The First 3 Steps to Changing Unhealthy Behavior
Unhealthy behavior can include bad habits such as smoking, drinking, poor diet choices, and lack of physical activity. These behaviors can cause greater health risks, especially in middle-aged people. Statistics show that over 20% of people smoke or drink (or both), over 40% of people are physically inactive, and over 30% of people are obese, according to the Centers for Disease Control (1).
However, these people are not the only ones affected by the poor behavior â€“ approximately 25% of health care costs is spent on treating the effects of this voluntary unhealthy behavior (2). So what can be done about this increasing problem? If you or someone you know is making poor choices, a change needs to take place.
1.Â Determine the cause. There are many things that can cause a person to make poor choices.Â These causes can vary for people of different ages, genders, and races.Â In young people, habits such as smoking or drinking can be a result of peer pressure; poor diet and exercise choices can come from a lack of education regarding these issues.
In adults, however, the most common cause for unhealthy behavior is stress (3).Â Turning to comfort food can cause obesity and inactivity while having a drink to relax after work can easily cause a drinking problem.Â Recognizing the cause of your unhealthy behavior is the first step to changing it.
2.Â Make a plan. Once you have determined why you make the poor choices, you need to determine that you want to make a change.Â It must come from you, not others, and you must put a plan of action in place to achieve it.Â There are some people who know they have a problem but donâ€™t do anything about it; there are others who know they need to change but continually put it off (4).Â In order to accomplish a lifestyle change, a firm decision and commitment must be made.Â One way to reach your goals is to find motivation.Â Whether it is your health or that of someone that you love, find a reason for the change.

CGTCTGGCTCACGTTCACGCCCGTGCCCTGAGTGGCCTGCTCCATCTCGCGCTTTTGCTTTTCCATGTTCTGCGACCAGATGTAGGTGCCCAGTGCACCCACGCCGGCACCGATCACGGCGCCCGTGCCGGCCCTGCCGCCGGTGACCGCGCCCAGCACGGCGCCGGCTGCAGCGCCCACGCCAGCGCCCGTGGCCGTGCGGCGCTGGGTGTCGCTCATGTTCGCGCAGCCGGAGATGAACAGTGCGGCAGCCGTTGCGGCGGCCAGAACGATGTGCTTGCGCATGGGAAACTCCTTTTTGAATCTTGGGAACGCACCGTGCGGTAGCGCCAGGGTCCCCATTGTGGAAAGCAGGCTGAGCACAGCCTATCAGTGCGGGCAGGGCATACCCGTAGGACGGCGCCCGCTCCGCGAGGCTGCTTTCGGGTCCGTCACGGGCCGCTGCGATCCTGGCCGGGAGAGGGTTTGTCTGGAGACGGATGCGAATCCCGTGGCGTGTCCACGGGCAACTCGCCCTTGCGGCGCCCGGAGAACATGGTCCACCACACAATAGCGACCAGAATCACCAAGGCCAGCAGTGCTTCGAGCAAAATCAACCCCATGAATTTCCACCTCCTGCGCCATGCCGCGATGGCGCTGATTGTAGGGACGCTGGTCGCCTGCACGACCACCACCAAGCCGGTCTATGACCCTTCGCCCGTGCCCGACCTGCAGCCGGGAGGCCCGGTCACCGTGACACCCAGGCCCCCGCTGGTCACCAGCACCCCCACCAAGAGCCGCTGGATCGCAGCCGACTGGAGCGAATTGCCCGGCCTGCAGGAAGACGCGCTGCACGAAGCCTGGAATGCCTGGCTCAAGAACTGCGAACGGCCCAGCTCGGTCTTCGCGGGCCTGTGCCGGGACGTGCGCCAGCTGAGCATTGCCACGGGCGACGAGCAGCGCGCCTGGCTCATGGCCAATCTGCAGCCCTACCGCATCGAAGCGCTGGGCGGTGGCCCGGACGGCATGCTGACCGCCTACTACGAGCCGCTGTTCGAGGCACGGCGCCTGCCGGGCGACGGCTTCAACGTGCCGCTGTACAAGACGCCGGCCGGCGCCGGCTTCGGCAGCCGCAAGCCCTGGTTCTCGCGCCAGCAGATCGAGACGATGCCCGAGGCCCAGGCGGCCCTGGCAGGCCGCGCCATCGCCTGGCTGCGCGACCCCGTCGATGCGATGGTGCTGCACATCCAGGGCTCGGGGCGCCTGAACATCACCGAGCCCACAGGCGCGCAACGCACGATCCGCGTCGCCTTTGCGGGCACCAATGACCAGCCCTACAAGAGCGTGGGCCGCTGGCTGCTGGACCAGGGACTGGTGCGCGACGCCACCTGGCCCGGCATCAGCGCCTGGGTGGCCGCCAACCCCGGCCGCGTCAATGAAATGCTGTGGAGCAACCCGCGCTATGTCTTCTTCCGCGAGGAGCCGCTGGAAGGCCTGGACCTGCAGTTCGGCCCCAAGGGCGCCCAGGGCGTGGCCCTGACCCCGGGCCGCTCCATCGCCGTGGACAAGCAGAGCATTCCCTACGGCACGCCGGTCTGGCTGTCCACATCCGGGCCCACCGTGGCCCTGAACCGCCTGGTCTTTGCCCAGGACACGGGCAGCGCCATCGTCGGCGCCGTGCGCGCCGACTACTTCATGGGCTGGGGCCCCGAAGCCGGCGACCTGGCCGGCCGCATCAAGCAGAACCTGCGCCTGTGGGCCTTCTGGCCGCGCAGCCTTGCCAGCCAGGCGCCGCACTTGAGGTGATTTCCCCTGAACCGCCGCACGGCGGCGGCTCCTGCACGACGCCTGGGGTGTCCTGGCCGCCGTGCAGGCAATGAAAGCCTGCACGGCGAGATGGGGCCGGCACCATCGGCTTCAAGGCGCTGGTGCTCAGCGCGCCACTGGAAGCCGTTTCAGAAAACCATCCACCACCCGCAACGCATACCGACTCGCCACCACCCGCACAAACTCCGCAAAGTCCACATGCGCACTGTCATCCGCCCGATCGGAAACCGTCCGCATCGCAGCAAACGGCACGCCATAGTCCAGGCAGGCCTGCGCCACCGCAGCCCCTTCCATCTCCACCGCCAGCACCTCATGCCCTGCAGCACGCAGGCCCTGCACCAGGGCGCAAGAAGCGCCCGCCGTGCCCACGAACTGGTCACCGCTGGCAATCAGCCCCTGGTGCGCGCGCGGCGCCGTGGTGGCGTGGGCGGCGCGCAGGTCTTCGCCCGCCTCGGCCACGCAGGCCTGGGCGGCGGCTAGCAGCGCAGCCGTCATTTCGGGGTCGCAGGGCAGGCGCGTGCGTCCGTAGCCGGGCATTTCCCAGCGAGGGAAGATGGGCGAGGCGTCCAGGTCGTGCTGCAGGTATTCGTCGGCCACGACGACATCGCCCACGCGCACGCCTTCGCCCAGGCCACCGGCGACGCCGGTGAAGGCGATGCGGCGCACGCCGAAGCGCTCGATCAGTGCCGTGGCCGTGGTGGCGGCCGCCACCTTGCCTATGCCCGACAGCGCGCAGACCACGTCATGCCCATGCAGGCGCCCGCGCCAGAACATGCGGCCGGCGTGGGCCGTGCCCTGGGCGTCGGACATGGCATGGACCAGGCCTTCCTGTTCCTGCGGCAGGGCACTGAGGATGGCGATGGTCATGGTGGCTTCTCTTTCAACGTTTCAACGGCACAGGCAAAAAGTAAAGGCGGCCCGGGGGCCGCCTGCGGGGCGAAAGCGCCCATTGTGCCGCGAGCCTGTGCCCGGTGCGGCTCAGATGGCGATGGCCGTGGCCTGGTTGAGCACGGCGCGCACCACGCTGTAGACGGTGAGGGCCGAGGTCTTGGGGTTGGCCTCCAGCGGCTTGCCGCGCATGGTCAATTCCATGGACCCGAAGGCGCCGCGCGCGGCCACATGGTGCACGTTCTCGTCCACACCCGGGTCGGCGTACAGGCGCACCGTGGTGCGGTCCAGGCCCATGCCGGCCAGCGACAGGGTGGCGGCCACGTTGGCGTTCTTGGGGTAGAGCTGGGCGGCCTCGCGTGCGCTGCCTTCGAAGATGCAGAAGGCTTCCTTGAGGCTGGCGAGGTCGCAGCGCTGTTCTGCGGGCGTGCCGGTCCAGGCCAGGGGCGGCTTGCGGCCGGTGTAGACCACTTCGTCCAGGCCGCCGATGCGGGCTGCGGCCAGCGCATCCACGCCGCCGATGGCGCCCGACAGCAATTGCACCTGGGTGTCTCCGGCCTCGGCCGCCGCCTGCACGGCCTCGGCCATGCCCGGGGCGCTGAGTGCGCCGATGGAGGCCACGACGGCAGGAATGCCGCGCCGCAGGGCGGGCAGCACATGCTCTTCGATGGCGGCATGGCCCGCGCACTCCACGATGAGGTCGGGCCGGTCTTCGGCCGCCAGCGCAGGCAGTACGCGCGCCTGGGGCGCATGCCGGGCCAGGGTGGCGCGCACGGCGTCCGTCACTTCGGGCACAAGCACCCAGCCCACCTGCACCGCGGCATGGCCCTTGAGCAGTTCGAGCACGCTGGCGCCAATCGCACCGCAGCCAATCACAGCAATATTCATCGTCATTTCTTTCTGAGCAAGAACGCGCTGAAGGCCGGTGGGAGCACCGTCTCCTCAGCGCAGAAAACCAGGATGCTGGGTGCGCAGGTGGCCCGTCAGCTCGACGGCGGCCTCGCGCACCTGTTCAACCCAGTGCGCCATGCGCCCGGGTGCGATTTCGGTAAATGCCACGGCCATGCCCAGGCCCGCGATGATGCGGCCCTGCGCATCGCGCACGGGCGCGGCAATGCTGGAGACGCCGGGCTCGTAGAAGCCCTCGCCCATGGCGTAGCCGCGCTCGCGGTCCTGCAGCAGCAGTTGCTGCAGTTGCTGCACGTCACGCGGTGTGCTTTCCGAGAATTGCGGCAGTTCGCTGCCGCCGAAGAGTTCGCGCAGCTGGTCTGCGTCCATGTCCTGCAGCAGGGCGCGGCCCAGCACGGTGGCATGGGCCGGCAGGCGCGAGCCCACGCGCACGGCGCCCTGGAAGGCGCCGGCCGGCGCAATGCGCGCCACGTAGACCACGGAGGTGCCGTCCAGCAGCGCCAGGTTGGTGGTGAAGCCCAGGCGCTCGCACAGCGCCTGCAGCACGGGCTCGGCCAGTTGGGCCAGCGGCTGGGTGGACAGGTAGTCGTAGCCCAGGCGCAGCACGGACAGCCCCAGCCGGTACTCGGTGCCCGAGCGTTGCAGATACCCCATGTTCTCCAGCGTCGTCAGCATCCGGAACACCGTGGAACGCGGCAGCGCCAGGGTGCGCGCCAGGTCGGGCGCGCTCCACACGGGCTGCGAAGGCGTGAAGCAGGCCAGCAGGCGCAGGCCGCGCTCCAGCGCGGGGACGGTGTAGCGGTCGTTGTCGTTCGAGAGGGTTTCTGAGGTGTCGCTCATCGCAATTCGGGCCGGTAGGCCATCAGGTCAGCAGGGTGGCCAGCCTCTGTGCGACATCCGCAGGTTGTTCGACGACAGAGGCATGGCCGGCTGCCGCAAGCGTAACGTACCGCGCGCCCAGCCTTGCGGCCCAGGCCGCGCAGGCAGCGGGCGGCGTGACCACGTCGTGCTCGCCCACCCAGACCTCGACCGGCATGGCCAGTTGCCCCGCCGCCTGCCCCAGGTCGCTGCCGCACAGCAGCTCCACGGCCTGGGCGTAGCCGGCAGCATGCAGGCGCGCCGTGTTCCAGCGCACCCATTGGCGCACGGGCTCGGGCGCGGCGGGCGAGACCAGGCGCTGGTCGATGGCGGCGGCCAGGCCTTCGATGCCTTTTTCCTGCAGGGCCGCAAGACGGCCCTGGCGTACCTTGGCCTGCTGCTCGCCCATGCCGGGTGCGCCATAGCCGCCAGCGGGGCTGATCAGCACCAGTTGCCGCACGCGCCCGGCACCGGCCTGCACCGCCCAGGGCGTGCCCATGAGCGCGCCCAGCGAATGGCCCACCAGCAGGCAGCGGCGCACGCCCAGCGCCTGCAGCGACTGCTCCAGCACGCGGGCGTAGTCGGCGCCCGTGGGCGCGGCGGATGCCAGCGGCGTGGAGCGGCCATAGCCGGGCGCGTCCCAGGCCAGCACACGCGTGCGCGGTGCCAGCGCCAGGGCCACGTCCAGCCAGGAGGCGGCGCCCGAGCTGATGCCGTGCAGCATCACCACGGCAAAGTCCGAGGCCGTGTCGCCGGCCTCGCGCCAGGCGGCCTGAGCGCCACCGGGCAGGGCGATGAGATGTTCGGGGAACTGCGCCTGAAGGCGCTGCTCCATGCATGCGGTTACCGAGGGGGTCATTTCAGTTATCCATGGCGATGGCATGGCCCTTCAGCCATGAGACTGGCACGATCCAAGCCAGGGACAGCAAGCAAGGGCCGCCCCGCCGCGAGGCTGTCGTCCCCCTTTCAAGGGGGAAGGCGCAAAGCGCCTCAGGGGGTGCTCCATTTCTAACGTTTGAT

3.Â Seek support from others. There are support groups created to help people cope with dependency, disease, and social issues (5).Â These support groups allow you to share with and learn from others in a face-to-face setting.Â When making a change, it is very easy to relapse into your old habits.
A support group will provide the accountability you need to stay on track.Â If you are unable to find a good support group, you can start one in your area.Â This may provide you with even more motivation since others will be relying on you to lead by example.
Changing is hard â€“ there is no doubt about that. However, it is possible. It simply takes determination and a conscious effort on a daily basis to make better choices in your life. Changing your unhealthy habits will be beneficial to you as well as your family and friends, and in the end your only regret will be not doing it sooner.
Mark D. Parisi, Psy.D. & Associates, P.C. provides counseling, psychological testing, and psychotropic medication management in Mount Prospect and Chicago – serving surrounding Cook, Lake, DuPage, and Will Counties. They accept most insurance and offer extremely affordable sliding scale rates. Call (847) 909-9858 for a free, no-obligation telephone consultation.
- Prevalence of Selected Unhealthy Behavior Characteristics, Statistics of unhealthy behavior, 2007, http://www.cdc.gov/mmwr/preview/mmwrhtml/mm5916a7.htm
- Voluntary Health Risks: Who Should Pay? Cost of unhealthy behavior, 2015, http://www.scu.edu/ethics/publications/iie/v6n1/voluntary.html
- Americans Engage in Unhealthy Behavior to Manage Stress, Causes of unhealthy behavior, 2015, http://www.apa.org/news/press/releases/2006/01/stress-management.aspx
- Why Itâ€™s Hard to Change Unhealthy Behavior, How to change, 2009, http://www.health.harvard.edu/staying-healthy/why-its-hard-to-change-unhealthy-behavior
- Receiving Social Support Online, Importance of support groups, 2001, http://her.oxfordjournals.org/content/16/6/693.full